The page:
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Is It Safe To Travel To Mexico?

By Kit KieferOctober 18, 2018

(Templo de Santo Domingo, Oaxaca |  Photo credit: Journey Mexico)
 

Mexican travel safety has been in the news, making some travelers wonder, “Is it safe to travel to Mexico?”

According to Rich Biswell, marketing director for Journey Mexico, a Mexico-based tour operator specializing in experiential trips and tours throughout the country, “we feel confident in saying that Mexico is safe for vacationers and travelers.”  Just like travel anywhere else, travel to Mexico requires you to be smart, prudent, and vigilant, and take some precautions before you leave and while you travel.
 

Pull quote from Ana Sofia Lanczyner on Mexico travel

 

Is it safe to travel to Mexico right now?

Regardless of what you may have read in the headlines, incidents in Mexico involving tourists are extremely few and far-between.

“There has been a little misinformation [regarding travel safety in Mexico],” said Ana Sofia Lanczyner, Midwest director of the Mexico Tourism Board.
 

Photo of boat on beach in Isla San Francisco, Baja California Sur, Mexico

(Isla San Francisco - Baja California Sur | Photo credit: Journey Mexico)

Lanczyner notes there was recently a news story from a very well known publication stating the U.S. Department of State had done an update to their travel warnings and Mexico was far more dangerous to travel to, which was completely false.
 

Countries labelled "level two" safety. Icons of sunset in Mexico, bread and wine in Italy, Eiffel Tower in France, beer and pretzel in Germany and Big Ben in the United Kingdom

 
 
Safe places to travel in Mexico

In the August 2018 update to travel advisories for Mexico, the State Department actually gave Mexico level-two (exercise increased caution) status – the same status as Italy, France, the United Kingdom, and Germany.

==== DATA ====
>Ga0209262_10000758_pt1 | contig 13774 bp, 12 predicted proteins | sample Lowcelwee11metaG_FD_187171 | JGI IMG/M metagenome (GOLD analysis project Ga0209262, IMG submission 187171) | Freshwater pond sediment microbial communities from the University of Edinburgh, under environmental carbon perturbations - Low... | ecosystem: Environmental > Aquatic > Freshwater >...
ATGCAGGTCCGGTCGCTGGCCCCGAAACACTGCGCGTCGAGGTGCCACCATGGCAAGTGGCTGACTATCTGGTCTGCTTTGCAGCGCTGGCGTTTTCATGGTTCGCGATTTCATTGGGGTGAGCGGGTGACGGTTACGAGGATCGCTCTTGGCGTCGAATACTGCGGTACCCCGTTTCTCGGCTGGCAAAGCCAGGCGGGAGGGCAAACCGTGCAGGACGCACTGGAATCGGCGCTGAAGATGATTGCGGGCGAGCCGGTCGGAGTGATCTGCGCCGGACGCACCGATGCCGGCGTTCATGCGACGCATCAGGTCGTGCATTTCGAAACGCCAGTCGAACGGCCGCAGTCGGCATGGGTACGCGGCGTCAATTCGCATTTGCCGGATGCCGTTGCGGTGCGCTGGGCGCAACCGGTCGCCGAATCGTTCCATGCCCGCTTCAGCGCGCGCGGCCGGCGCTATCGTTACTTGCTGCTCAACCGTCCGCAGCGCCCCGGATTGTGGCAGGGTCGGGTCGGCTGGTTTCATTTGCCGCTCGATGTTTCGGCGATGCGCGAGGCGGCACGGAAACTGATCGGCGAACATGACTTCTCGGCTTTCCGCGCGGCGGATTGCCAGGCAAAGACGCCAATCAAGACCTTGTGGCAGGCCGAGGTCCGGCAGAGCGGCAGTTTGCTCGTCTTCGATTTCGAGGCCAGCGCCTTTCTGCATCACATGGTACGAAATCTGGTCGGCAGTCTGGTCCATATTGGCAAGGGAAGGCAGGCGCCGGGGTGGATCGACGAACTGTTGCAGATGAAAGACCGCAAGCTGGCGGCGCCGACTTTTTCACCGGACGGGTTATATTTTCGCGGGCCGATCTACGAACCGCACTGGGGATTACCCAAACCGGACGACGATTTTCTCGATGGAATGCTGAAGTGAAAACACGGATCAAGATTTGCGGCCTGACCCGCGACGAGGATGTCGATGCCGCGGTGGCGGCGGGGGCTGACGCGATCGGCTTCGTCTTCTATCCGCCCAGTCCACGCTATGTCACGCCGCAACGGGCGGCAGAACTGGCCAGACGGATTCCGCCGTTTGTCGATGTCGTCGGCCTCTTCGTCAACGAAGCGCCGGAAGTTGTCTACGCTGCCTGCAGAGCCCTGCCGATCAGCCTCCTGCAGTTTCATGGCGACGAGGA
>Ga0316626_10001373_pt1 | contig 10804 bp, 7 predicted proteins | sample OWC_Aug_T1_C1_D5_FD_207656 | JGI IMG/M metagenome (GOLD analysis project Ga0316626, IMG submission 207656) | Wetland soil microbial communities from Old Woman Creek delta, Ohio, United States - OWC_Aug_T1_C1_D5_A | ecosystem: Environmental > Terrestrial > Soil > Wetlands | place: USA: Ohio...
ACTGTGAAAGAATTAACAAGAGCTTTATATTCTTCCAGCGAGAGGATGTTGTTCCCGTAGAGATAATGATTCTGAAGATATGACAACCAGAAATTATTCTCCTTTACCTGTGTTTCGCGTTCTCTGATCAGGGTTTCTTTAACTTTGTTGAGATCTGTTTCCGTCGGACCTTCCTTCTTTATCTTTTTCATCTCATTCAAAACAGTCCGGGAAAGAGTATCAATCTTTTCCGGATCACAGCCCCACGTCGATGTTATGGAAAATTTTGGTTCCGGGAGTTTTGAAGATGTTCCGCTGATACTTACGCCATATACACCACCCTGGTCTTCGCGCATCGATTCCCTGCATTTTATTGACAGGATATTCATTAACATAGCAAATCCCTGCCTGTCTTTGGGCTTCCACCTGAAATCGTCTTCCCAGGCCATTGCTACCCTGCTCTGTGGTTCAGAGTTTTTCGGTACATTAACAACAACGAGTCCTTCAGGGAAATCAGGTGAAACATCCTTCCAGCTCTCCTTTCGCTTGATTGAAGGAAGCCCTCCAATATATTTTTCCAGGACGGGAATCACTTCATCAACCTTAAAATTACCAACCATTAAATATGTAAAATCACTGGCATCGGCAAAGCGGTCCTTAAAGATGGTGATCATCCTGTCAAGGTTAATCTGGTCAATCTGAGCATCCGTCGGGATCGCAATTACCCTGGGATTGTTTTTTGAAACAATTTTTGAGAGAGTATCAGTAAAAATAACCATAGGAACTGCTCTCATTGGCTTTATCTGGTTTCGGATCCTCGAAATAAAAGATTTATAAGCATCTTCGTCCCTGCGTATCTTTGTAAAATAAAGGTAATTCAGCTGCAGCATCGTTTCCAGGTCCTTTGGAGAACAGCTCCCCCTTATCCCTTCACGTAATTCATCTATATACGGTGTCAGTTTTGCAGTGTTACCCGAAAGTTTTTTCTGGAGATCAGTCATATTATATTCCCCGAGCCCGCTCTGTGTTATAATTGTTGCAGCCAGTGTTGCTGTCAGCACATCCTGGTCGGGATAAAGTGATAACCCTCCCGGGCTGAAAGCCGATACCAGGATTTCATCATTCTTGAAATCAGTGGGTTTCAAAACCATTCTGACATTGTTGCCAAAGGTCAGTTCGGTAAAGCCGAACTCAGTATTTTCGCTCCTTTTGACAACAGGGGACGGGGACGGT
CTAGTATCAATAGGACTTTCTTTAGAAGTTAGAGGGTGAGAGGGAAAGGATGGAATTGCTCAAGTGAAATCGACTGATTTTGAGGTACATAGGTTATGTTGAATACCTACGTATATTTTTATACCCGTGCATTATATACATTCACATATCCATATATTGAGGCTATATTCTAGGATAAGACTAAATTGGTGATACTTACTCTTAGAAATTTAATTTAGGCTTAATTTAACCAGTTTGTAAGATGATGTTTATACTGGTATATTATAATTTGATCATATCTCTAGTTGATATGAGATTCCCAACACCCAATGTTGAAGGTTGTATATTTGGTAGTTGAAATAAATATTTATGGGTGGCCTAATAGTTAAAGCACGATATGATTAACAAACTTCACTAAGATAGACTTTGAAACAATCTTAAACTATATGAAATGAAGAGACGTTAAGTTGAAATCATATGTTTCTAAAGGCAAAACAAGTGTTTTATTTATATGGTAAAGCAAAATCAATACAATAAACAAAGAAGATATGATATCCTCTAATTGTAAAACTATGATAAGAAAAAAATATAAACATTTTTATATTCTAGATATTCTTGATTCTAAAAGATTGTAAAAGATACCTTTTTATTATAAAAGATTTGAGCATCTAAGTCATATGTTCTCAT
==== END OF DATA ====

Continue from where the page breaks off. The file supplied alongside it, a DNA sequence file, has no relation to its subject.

Specifically, most Mexican states and many of the most popular resort areas – like Mexico City, Cancun, Cozumel, Playa del Carmen, Tulum, Chichen Itza, and the Riviera Maya – are at level two.

In addition, the State Department does not limit travel for U.S. government employees to these Mexican vacation destinations with level-three (reconsider travel) status:

Photo of people on guided rock mountain adventure in Copper Canyon, Mexico

(Adventure in Copper Canyon | Photo credit: Journey Mexico)

 
How safe is it to travel to Mexico? Do the math

According to a U.S. State Department official speaking on background, the main reasons behind the travel advisories are:

  • An increase in homicides, mostly gang- and cartel-related killings
  • Limited police presence and poor emergency response outside of major cities
  • Drug and human-trafficking activity in some level-three or level-four (do not travel) states
  • Roadblocks on highways in level-three or level-four states set up by criminal groups looking to kidnap bus passengers and hold them for ransom

 

Pull quote from Ana Sofia Lanczyner on Mexico travel

 
None of these activities specifically target tourists, and as Lanczyner said, “I would cordially invite anyone to do the math. Almost 40 million international visitors come to Mexico each year, and we have only had a handful of incidents. That’s a pretty good ratio.”   

Still, Lanczyner said, “we take every single case very seriously.” You should too – and that means covering your trip with travel insurance.
 

Pull quote from Rich Biswell on Mexico travel

 
Tips for travelling safe in Mexico

Biswell said it best: “Stuff can happen in tourist destinations in Mexico, but when it does, tourists generally aren’t involved.”
 
Here’s how to lessen your chances of being involved:
 

Ask someone who knows Mexico

Know – or ask – about the safe parts of town, the safest ways of getting around, and which clubs are okay. “Have someone you can trust – whether it’s a concierge at the hotel or a guide from Journey Mexico or another reputable operator – give you that advice,” Biswell said. “They’re not going to send you someplace bad.”
 

Photo of baby turtle in person's hand in Riviera Maya, Mexico

(Turtle in Riviera Maya | Photo credit: Journey Mexico)

 
Don’t walk alone at night

Don’t walk the streets alone late at night. “I live in Puerto Vallarta, and there are some neighborhoods that I wouldn’t visit at four in the morning,” Biswell added. “But I wouldn’t go to most neighborhoods in major US cities at four in the morning, either.”
 

Leave the bling home

Flashy jewelry attracts the wrong kind of attention.
 

Photo of girl putting colorful shawl on woman in Zincantan, Chiapas, Mexico

(Zincantan, Chiapas | Photo credit: Journey Mexico)

 

Trust your instincts

Never take your eyes off your personal belongings. If a situation or place makes you nervous, exit stage right by the safest means possible. Use common sense.
 

Don’t be a hero

Don’t resist if somebody tries to rob you; hand over what they’re asking for. This is no time to play the hero.
 

Be on guard for pickpockets